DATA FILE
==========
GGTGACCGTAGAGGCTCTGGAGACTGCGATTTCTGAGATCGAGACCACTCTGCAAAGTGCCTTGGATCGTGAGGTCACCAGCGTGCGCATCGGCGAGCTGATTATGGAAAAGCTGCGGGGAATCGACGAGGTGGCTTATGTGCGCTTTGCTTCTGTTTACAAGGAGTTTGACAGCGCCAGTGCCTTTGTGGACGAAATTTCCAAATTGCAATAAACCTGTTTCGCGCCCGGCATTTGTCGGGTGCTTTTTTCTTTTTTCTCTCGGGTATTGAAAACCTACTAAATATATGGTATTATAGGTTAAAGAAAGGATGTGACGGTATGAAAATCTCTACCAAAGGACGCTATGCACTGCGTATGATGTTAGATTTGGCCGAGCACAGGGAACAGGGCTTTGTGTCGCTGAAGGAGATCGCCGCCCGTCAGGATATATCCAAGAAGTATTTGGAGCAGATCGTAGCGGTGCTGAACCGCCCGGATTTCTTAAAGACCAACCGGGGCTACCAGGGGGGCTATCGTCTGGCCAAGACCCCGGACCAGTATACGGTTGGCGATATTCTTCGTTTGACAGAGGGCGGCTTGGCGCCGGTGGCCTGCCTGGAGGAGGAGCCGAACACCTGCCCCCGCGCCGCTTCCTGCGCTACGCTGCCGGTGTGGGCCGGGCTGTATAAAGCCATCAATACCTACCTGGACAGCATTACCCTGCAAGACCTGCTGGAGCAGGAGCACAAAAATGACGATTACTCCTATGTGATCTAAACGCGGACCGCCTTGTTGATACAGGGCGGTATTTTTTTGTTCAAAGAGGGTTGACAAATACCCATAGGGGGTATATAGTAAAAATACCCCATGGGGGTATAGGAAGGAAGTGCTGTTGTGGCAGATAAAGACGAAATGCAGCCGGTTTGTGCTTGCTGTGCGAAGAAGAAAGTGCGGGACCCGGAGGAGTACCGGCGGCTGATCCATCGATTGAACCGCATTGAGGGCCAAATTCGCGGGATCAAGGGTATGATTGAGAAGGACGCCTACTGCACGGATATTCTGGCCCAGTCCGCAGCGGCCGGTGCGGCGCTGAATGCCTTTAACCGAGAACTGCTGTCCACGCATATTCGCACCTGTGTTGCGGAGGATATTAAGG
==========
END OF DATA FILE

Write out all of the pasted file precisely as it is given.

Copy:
GGTGACCGTAGAGGCTCTGGAGACTGCGATTTCTGAGATCGAGACCACTCTGCAAAGTGCCTTGGATCGTGAGGTCACCAGCGTGCGCATCGGCGAGCTGATTATGGAAAAGCTGCGGGGAATCGACGAGGTGGCTTATGTGCGCTTTGCTTCTGTTTACAAGGAGTTTGACAGCGCCAGTGCCTTTGTGGACGAAATTTCCAAATTGCAATAAACCTGTTTCGCGCCCGGCATTTGTCGGGTGCTTTTTTCTTTTTTCTCTCGGGTATTGAAAACCTACTAAATATATGGTATTATAGGTTAAAGAAAGGATGTGACGGTATGAAAATCTCTACCAAAGGACGCTATGCACTGCGTATGATGTTAGATTTGGCCGAGCACAGGGAACAGGGCTTTGTGTCGCTGAAGGAGATCGCCGCCCGTCAGGATATATCCAAGAAGTATTTGGAGCAGATCGTAGCGGTGCTGAACCGCCCGGATTTCTTAAAGACCAACCGGGGCTACCAGGGGGGCTATCGTCTGGCCAAGACCCCGGACCAGTATACGGTTGGCGATATTCTTCGTTTGACAGAGGGCGGCTTGGCGCCGGTGGCCTGCCTGGAGGAGGAGCCGAACACCTGCCCCCGCGCCGCTTCCTGCGCTACGCTGCCGGTGTGGGCCGGGCTGTATAAAGCCATCAATACCTACCTGGACAGCATTACCCTGCAAGACCTGCTGGAGCAGGAGCACAAAAATGACGATTACTCCTATGTGATCTAAACGCGGACCGCCTTGTTGATACAGGGCGGTATTTTTTTGTTCAAAGAGGGTTGACAAATACCCATAGGGGGTATATAGTAAAAATACCCCATGGGGGTATAGGAAGGAAGTGCTGTTGTGGCAGATAAAGACGAAATGCAGCCGGTTTGTGCTTGCTGTGCGAAGAAGAAAGTGCGGGACCCGGAGGAGTACCGGCGGCTGATCCATCGATTGAACCGCATTGAGGGCCAAATTCGCGGGATCAAGGGTATGATTGAGAAGGACGCCTACTGCACGGATATTCTGGCCCAGTCCGCAGCGGCCGGTGCGGCGCTGAATGCCTTTAACCGAGAACTGCTGTCCACGCATATTCGCACCTGTGTTGCGGAGGATATTAAGG